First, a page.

Queen Anne became ill at Christmas 1713 and seemed close to death. In January 1714, she recovered but had not much longer to live. Through de Torcy and his London agent, Abbé François Gaultier, Harley kept up the correspondence with James, Bolingbroke had entered into a separate correspondence with him, they both stated to James. However, James, a devout Catholic, replied to Torcy: "I have chosen my own course, therefore it is for others to change their sentiments." In March came James's refusal to convert, following which Harley and Bolingbroke reached the opinion that James's restoration was not feasible, though they maintained their correspondence with him. As a result, in August 1714, James's second cousin, the Elector of Hanover, George Louis, a German-speaking Protestant, the closest Protestant relative of the now deceased Queen Anne, became king of the created Kingdom of Great Britain as George I. James denounced the new King, noting "we have beheld a foreign family, aliens to our country, distant in blood, strangers to our language, ascend the throne."
Following George's coronation in October 1714, major riots broke out in provincial England. The following year, Jacobites started uprisings in Scotland and Cornwall aimed at putting "James III and VIII" on the throne. On 22 December 1715, James reached Scotland after the Jacobite defeats at the Battle of Sheriffmuir
The Geordie lamp was a safety lamp for use in inflammable atmospheres, invented by George Stephenson in 1815 as a miner's lamp to prevent explosions due to firedamp in coal mines. In 1815, Stephenson was the engine-wright at the Killingworth Colliery in Northumberland and had been experimenting for several years with candles close to firedamp emissions in the mine. In August he ordered an oil lamp, delivered on 21 October and tested by him in the mine in the presence of explosive gases, he improved this over several weeks with the addition of capillary tubes at the base so that it gave more light and tried new versions on 4 and 30 November. This was presented to the Literary and Philosophical Society of Newcastle upon Tyne on 5 December 1815. Although controversy arose between Stephenson's design and the Davy lamp, Stephenson's original design worked on different principles from Davy's final design. If the lamp were sealed except for a restricted air ingress the presence of dangerous amounts of firedamp in the incoming air would reduce the oxygen concentration inside the lamp so much that the flame would be extinguished.
To guard against the possibility of a flame travelling back through the incoming gases, air ingress was by a number of small-bore orifices through which the air flowed at a velocity higher than the velocity of the flame in a mixture of firedamp and air. The body of the lamp was lengthened to give the flame a greater convective draw, thus allow a greater inlet flow restriction and make the lamp less sensitive to air currents. Davy had attempted a safety lamp on similar principles, before preferring to enclose the flame inside a brass gauze cylinder. One advantage of Stephenson's design over Davy's was that if the proportion of firedamp became too high, his lamp would be extinguished, whereas Davy's lamp could become dangerously hot; this was illustrated in the Oaks colliery at Barnsley on 20 August 1857 where both types of lamp were in use. Stephenson's design used glass to surround the flame, which cut out less of the light than Davy's, where the gauze surrounded it, but this posed the danger of breakage in the harsh conditions of mineworking, a problem, not resolved until the invention of safety glass.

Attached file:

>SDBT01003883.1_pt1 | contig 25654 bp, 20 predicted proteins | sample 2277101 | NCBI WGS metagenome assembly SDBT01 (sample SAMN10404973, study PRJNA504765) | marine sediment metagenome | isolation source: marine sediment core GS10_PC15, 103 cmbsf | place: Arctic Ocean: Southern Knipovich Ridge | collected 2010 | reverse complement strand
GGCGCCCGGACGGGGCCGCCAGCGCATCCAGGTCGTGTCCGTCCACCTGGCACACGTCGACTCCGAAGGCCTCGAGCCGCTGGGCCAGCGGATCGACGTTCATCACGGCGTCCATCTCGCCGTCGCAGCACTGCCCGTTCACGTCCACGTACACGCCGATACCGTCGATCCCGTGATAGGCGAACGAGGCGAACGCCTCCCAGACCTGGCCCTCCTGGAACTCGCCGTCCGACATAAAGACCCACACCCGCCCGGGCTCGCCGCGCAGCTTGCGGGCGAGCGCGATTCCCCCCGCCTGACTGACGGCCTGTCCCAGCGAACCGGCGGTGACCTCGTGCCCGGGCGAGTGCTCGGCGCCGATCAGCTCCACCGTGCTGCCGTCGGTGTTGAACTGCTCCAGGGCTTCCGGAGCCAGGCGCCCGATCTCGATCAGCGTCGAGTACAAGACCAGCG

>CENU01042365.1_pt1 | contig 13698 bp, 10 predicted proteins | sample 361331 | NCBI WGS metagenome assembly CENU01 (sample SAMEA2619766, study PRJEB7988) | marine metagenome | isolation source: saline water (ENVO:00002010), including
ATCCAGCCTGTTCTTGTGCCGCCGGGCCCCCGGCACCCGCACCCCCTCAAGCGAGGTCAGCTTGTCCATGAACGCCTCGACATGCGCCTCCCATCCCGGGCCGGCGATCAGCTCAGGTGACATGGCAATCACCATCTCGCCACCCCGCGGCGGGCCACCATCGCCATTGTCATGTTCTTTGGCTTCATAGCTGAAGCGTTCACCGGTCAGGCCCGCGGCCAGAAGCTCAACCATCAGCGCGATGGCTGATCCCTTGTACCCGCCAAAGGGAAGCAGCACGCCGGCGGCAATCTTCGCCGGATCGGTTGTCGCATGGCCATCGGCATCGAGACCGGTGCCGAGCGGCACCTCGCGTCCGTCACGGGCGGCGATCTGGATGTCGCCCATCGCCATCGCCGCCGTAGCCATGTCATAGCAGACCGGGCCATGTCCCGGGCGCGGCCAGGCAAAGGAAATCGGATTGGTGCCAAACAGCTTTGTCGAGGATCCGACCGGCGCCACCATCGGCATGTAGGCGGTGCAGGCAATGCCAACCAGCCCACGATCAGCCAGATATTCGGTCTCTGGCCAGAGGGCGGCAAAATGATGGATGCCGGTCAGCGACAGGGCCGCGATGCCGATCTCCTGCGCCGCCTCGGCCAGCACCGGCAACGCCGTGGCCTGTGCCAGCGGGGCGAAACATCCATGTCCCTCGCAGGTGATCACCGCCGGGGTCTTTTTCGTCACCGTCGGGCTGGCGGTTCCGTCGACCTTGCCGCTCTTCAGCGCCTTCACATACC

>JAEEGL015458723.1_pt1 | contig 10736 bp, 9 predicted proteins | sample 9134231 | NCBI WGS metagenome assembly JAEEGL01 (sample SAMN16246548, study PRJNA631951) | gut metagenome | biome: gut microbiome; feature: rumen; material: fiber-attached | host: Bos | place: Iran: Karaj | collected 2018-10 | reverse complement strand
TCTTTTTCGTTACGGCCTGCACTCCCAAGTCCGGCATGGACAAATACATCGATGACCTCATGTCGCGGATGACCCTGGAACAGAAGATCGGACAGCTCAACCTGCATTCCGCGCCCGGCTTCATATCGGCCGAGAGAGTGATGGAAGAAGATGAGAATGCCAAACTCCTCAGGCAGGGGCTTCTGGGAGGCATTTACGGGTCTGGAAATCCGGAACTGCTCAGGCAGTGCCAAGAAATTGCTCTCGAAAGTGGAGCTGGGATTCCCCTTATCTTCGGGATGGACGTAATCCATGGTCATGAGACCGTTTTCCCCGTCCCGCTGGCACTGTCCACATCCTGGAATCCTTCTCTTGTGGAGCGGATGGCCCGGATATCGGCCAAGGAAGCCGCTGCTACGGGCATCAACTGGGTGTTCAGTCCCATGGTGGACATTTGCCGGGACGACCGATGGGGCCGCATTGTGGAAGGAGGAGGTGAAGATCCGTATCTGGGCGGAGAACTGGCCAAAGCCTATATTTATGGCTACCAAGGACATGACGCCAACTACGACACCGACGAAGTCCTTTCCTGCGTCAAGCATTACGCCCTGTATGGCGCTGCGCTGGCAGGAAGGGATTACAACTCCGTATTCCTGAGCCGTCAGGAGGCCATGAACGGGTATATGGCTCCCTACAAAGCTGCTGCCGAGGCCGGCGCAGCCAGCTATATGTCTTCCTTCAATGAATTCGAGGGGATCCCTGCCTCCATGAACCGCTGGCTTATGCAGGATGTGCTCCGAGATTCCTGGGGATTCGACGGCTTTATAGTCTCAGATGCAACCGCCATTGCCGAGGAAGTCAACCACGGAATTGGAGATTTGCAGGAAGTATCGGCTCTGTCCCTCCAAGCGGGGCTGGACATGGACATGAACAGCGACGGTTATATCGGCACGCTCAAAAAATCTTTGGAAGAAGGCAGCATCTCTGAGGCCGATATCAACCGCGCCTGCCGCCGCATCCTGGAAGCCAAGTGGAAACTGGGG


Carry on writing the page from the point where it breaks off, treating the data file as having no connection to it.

Stephenson tried several different designs in early years and adopted Davy's gauze in preference to the tubes and it was this revised design, used for most of the 19th century as the Geordie lamp. The Geordie lamp continued to be used in the north-east of England through most of the 19th century, until the introduction of electric lighting. List of light sources Davy lamp Safety lamp Wheat lamp Bibliography Report upon the claims of Mr. George Stephenson, relative to the invention of his safety lamp, by the committee appointed at a meeting holden in Newcastle. 1817
Northumberland is a county in North East England. The northernmost county of England, it borders Cumbria to the west, County Durham and Tyne and Wear to the south and the Scottish Borders to the north. To the east is the North Sea coastline with a 64 miles path; the county town is Alnwick. The county of Northumberland included Newcastle upon Tyne until 1400, when the city became a county of itself. Northumberland expanded in the Tudor period, annexing Berwick-upon-Tweed in 1482, Tynedale in 1495, Tynemouth in 1536, Redesdale around 1542 and Hexhamshire in 1572. Islandshire and Norhamshire were incorporated into Northumberland in 1844. Tynemouth and other settlements in North Tyneside were transferred to Tyne and Wear in 1974 under the Local Government Act 1972. Lying on the Anglo-Scottish border, Northumberland has been the site of a number of battles; the county is noted for its undeveloped landscape of high moorland, now protected as the Northumberland National Park. Northumberland is the least densely populated county in England, with only 62 people per square kilometre.